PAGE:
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What is Sandblasting?

Elgamec Ltd News and PR from Elgamec Ltd - Published 01 August 2012 Elgamec Limited is one of the leading bussiness in the uk for all your metal finishing requirements. Please contact us on 01252 518177 for further information
The sandblasting technique refers to setting fine pieces of material in motion at high speeds in order to clean or chisel at a surface. As the name suggests, the process literally involved the use of sand, but this method was put to an end once it came to light that the inhalation of sand particles frequently resulted in a serious respiratory condition that led to a debilitating lung disease called silicosis. The modern-day alternatives to sandblasting include shot blasting and bead blasting.

The history of sandblasting

In the late 1800s, the air processor helped bring sandblasting into industrial use, with improvements being made to the process throughout the 20th century. By 1939, quartz, aluminium oxide and silicon carbide were used as mediums for sandblasting materials. Thereafter, softer media such as walnut shells and fruit stones were explored. The aircraft industry then began using glass beads and plastic abrasives for surface treatment.

Which medium is used is determined by the type of material to be sandblasted, what is to be removed and how the user wants the finished product to look. Aluminium oxide, steel shot, steel grit, crushed glass, glass beads, acrylic, polyester, melamine, pumice, corn cob, walnut shells and dry ice are just a few of the standard mediums used in sandblasting.

The automotive industry uses sandblasting routinely to remove paint and prepare metal surfaces for refinishing. It is used elsewhere for decorative finishing and removing debris. It is even used by denim companies to give the fashionable worn look!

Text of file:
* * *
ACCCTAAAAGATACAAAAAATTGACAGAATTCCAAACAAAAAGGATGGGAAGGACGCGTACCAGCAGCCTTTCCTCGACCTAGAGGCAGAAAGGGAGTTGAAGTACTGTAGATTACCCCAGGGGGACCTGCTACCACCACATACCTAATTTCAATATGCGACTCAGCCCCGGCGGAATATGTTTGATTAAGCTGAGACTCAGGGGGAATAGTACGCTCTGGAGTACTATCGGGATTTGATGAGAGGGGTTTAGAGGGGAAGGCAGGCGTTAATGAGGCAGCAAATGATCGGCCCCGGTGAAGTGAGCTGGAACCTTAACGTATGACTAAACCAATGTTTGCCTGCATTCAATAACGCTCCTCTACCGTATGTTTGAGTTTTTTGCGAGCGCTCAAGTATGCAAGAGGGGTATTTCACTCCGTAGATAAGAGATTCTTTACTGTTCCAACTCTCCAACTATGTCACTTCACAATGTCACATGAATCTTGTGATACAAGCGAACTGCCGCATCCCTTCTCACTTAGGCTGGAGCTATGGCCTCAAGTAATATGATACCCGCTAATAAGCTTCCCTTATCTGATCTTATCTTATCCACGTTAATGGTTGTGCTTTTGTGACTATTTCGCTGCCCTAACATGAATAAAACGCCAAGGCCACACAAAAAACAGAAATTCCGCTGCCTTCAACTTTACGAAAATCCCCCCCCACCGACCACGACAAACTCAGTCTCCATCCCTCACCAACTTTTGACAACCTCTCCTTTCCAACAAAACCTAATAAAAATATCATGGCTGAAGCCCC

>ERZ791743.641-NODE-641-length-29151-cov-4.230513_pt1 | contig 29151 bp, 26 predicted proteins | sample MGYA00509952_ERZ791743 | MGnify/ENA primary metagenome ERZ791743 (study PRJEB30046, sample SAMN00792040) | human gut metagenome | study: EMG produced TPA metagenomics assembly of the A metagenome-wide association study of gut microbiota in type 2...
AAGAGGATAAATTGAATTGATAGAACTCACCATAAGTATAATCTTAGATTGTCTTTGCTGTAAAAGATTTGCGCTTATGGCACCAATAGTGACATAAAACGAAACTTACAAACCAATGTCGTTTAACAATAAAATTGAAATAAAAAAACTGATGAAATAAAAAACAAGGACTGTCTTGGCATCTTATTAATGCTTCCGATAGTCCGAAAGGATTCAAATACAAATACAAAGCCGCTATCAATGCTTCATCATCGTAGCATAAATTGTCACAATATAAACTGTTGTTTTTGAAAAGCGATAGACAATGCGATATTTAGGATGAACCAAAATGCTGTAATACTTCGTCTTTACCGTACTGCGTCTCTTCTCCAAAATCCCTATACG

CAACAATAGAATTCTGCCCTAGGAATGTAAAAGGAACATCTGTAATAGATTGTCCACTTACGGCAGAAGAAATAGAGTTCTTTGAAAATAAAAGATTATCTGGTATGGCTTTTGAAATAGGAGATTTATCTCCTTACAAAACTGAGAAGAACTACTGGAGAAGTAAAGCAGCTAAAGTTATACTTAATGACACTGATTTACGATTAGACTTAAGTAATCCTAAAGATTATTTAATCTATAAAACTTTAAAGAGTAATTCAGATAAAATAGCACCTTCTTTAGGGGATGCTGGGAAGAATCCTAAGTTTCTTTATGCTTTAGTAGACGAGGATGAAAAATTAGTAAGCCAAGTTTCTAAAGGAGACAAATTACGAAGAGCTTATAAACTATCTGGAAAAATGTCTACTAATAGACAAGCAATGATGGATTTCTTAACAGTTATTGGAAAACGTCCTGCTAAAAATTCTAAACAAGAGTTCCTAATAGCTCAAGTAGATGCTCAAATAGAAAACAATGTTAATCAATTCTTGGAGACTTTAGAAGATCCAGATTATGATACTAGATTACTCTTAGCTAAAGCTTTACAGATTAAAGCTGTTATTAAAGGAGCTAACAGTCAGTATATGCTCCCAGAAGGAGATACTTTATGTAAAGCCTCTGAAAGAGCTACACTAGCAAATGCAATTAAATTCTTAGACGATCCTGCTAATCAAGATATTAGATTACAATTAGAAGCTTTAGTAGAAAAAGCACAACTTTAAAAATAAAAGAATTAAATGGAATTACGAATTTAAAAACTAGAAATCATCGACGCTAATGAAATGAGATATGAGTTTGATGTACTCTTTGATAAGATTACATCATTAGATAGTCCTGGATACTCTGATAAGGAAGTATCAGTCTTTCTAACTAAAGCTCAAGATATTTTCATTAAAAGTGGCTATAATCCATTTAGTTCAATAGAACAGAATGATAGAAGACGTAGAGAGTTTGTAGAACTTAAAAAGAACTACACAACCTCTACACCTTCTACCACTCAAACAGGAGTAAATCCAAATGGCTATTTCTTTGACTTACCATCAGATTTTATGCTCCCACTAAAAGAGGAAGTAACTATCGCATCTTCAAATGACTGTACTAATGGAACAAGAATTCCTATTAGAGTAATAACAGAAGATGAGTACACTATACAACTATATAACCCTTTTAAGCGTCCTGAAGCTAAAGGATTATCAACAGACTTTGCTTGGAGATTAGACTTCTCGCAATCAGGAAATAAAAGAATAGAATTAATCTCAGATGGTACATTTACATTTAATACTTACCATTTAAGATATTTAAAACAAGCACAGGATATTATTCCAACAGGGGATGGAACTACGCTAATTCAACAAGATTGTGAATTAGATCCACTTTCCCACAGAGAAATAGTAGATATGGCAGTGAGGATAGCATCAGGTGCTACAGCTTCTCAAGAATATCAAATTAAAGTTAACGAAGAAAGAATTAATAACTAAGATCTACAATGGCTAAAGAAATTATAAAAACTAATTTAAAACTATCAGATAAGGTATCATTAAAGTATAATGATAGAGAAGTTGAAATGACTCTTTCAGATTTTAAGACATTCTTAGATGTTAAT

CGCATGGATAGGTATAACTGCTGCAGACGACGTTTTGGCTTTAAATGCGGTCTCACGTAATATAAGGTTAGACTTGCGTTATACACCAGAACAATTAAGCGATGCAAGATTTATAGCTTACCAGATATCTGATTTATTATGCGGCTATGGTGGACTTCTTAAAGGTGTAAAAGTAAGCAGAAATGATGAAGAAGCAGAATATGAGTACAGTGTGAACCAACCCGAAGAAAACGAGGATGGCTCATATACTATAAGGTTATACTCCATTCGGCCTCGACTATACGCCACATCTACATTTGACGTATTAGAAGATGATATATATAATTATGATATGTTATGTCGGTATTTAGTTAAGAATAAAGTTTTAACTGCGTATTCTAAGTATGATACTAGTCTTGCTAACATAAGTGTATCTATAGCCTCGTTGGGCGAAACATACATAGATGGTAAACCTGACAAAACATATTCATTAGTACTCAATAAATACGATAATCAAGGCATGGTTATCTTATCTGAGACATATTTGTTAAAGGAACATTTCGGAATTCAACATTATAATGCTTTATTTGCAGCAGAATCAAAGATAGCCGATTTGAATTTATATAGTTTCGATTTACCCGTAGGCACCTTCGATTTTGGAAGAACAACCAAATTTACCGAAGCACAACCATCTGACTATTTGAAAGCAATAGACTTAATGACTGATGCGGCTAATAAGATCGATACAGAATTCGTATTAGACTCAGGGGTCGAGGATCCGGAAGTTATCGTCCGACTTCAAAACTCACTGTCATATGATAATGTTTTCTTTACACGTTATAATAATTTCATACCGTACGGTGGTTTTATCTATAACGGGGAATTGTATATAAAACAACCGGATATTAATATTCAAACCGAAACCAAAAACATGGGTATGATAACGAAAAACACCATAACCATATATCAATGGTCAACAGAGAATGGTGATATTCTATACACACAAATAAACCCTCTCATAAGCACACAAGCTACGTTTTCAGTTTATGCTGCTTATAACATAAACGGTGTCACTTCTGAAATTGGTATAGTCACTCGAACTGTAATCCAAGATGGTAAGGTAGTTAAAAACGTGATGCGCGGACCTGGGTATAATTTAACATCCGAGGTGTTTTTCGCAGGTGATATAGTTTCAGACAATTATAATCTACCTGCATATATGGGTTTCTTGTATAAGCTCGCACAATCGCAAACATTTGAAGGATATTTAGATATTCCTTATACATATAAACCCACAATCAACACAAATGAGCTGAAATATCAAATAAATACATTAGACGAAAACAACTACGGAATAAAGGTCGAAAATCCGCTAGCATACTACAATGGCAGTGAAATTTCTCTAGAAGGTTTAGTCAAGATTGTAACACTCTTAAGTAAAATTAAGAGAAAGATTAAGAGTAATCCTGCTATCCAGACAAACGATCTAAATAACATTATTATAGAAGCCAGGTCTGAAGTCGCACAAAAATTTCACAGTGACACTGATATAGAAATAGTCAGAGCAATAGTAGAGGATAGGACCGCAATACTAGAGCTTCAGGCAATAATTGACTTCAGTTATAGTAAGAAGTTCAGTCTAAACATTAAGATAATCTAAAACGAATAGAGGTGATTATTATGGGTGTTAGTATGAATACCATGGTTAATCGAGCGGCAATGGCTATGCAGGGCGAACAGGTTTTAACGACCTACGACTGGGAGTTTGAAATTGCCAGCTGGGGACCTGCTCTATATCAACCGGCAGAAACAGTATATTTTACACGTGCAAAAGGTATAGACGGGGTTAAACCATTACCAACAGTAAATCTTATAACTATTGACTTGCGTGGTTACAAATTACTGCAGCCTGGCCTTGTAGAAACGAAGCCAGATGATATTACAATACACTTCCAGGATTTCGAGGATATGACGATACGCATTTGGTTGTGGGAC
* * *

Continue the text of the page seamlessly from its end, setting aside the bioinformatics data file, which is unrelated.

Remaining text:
Legality of sandblasting

Whilst performed in the right conditions, sandblasting is safe, but this cannot always be assured. Carried out with inadequate health and safety protections in place, workers can be exposed to hazardous crystalline silica and the threat of contracting serious or even fatal lung disorders, such as the aforementioned silicosis.

Accordingly, in the UK, The Health and Safety Executive (HSE) has issued a reminder that the use of sand containing silica for dry sand blasting of vehicles is prohibited.

As companies consider their duty of corporate responsibility, the likes of Levi Strauss have banned the use of sandblasting because of the realisation that they cannot completely control the actions of their supply chain.

For those seeking blasting services with a similar result to sandblasting, either shot blasting or bead blasting are the only viable choices.
Sandblasting throughout the years